DC3, the 21-kDa subunit of the outer dynein arm-docking complex (ODA-DC), is a novel EF-hand protein important for assembly of both the outer arm and the ODA-DC
Graduate School of Biomedical Sciences; Department of Cell Biology; Program in Molecular Medicine
Life Sciences | Medicine and Health Sciences
The outer dynein arm-docking complex (ODA-DC) is a microtubule-associated structure that targets the outer dynein arm to its binding site on the flagellar axoneme (Takada et al. 2002. Mol. Biol. Cell 13, 1015-1029). The ODA-DC of Chlamydomonas contains three proteins, referred to as DC1, DC2, and DC3. We here report the isolation and sequencing of genomic and full-length cDNA clones encoding DC3. The sequence predicts a 21,341 Da protein with four EF-hands that is a member of the CTER (calmodulin, troponin C, essential and regulatory myosin light chains) group and is most closely related to a predicted protein from Plasmodium. The DC3 gene, termed ODA14, is intronless. Chlamydomonas mutants that lack DC3 exhibit slow, jerky swimming because of loss of some but not all outer dynein arms. Some outer doublet microtubules without arms had a "partial" docking complex, indicating that DC1 and DC2 can assemble in the absence of DC3. In contrast, DC3 cannot assemble in the absence of DC1 or DC2. Transformation of a DC3-deletion strain with the wild-type DC3 gene rescued both the motility phenotype and the structural defect, whereas a mutated DC3 gene was incompetent to rescue. The results indicate that DC3 is important for both outer arm and ODA-DC assembly.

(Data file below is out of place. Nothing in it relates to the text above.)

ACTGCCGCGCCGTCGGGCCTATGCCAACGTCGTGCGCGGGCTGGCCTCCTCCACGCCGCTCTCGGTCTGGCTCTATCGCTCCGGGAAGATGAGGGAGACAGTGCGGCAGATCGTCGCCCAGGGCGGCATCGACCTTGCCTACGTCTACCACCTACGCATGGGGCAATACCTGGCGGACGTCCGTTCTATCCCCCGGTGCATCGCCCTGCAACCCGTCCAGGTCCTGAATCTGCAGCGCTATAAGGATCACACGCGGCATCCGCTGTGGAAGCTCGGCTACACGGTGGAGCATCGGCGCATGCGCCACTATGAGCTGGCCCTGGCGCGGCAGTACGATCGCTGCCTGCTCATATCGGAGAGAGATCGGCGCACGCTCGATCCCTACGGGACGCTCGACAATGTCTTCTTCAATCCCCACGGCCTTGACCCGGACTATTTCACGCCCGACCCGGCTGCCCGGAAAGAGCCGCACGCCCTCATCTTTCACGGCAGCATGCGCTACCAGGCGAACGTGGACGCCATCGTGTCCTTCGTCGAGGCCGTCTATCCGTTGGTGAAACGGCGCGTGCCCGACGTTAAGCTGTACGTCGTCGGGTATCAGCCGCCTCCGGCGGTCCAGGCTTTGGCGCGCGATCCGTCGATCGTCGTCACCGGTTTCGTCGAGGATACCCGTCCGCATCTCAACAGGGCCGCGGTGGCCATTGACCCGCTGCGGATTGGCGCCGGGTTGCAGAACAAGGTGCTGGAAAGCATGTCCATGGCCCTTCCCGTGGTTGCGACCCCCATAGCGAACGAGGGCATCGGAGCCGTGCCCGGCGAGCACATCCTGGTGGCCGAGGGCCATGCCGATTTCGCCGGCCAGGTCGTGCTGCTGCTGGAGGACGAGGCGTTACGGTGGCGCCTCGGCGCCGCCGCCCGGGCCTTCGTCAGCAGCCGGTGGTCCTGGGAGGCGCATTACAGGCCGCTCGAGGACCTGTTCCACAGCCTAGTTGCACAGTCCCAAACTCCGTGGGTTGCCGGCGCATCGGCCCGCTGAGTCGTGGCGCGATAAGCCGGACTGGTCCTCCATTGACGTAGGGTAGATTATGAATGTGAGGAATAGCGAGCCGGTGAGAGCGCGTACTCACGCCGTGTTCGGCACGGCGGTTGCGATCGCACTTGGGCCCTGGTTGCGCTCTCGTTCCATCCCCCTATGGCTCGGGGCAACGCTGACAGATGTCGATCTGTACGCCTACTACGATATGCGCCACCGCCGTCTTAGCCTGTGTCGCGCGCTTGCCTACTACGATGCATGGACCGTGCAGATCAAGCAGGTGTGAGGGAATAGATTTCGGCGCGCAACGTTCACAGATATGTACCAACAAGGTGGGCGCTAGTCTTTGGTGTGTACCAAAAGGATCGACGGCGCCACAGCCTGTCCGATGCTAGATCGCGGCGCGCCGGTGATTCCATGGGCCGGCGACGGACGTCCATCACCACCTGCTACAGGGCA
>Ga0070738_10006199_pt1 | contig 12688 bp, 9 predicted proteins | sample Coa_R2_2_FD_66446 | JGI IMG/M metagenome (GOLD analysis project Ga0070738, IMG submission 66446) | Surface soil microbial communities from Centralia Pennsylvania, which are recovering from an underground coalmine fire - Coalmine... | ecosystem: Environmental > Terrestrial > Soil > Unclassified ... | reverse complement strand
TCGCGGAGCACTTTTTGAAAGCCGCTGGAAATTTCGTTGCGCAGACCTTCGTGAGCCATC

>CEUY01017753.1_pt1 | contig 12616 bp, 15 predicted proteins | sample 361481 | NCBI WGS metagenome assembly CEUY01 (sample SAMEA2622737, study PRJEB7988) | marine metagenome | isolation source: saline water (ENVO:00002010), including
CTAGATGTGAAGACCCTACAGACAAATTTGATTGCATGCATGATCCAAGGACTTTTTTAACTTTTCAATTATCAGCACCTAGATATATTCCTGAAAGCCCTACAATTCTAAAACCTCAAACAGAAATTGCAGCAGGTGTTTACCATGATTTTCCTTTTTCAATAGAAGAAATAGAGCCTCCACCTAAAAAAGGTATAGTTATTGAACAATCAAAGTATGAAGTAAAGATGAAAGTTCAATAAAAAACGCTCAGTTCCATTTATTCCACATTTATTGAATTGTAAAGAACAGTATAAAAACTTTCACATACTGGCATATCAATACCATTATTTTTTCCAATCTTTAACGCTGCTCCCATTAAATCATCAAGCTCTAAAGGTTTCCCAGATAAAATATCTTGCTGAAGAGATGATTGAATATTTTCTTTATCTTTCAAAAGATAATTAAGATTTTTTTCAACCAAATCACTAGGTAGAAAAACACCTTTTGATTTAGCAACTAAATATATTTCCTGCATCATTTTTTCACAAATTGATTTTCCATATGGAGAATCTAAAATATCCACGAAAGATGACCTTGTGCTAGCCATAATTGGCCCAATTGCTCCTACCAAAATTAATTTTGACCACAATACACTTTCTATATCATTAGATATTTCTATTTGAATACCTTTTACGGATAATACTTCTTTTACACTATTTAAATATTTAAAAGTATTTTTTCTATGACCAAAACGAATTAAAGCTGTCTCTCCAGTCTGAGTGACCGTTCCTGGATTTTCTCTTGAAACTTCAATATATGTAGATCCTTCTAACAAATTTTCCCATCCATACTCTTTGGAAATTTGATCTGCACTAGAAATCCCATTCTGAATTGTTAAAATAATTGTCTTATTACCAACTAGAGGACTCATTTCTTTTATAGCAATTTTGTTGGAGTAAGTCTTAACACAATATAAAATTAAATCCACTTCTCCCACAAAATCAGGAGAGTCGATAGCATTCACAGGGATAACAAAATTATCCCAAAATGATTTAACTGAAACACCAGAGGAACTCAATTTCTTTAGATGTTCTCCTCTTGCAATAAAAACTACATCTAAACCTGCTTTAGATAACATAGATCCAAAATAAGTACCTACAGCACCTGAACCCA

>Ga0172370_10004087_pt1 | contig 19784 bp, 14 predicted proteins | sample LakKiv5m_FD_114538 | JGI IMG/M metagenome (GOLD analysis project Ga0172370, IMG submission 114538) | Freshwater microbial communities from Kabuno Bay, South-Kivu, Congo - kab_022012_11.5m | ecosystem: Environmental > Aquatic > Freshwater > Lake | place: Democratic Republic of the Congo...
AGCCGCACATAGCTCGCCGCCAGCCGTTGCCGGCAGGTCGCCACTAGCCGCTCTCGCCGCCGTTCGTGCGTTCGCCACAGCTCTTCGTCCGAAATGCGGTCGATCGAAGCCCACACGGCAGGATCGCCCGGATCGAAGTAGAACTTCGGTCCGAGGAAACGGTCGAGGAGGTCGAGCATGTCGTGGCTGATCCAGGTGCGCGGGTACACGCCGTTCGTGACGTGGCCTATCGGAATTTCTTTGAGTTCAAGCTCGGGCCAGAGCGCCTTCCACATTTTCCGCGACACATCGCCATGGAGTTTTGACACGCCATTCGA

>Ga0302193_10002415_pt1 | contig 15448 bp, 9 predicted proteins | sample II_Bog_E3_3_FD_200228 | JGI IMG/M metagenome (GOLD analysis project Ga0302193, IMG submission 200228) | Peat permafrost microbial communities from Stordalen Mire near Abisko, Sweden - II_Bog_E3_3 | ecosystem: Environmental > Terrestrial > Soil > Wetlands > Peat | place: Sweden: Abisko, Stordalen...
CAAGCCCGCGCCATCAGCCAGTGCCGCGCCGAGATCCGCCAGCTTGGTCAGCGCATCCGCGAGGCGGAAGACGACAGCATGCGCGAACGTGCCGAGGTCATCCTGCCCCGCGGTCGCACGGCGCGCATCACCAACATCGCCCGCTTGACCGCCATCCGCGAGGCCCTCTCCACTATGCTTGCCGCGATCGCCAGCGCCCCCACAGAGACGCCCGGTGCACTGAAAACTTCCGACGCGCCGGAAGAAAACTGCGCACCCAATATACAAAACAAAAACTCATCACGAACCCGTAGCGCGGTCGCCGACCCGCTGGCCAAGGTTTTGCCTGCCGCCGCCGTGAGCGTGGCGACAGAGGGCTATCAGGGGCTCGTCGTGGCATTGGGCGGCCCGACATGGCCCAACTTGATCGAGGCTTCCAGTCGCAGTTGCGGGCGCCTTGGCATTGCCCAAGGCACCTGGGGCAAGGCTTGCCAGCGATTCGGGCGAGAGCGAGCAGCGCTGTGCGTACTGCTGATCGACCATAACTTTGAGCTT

DOI of Published Version
Mol Biol Cell. 2003 Sep;14(9):3650-63. Epub 2003 Jun 27. Link to article on publisher's site
Molecular biology of the cell
Casey DM, Inaba K, Pazour GJ, Takada S, Wakabayashi K, Wilkerson CG, Kamiya R, Witman GB. (2003). DC3, the 21-kDa subunit of the outer dynein arm-docking complex (ODA-DC), is a novel EF-hand protein important for assembly of both the outer arm and the ODA-DC. Morningside Graduate School of Biomedical Sciences Student Publications. https://doi.org/10.1091/mbc.E03-01-0057. Retrieved from https://escholarship.umassmed.edu/gsbs_sp/186